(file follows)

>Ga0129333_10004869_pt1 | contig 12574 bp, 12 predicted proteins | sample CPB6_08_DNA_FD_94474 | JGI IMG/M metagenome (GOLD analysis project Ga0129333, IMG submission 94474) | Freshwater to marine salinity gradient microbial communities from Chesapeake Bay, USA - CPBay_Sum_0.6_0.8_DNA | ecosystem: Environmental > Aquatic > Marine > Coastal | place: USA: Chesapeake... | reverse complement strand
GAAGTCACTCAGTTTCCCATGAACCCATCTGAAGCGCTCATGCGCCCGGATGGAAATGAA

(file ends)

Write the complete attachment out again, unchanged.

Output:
>Ga0129333_10004869_pt1 | contig 12574 bp, 12 predicted proteins | sample CPB6_08_DNA_FD_94474 | JGI IMG/M metagenome (GOLD analysis project Ga0129333, IMG submission 94474) | Freshwater to marine salinity gradient microbial communities from Chesapeake Bay, USA - CPBay_Sum_0.6_0.8_DNA | ecosystem: Environmental > Aquatic > Marine > Coastal | place: USA: Chesapeake... | reverse complement strand
GAAGTCACTCAGTTTCCCATGAACCCATCTGAAGCGCTCATGCGCCCGGATGGAAATGAA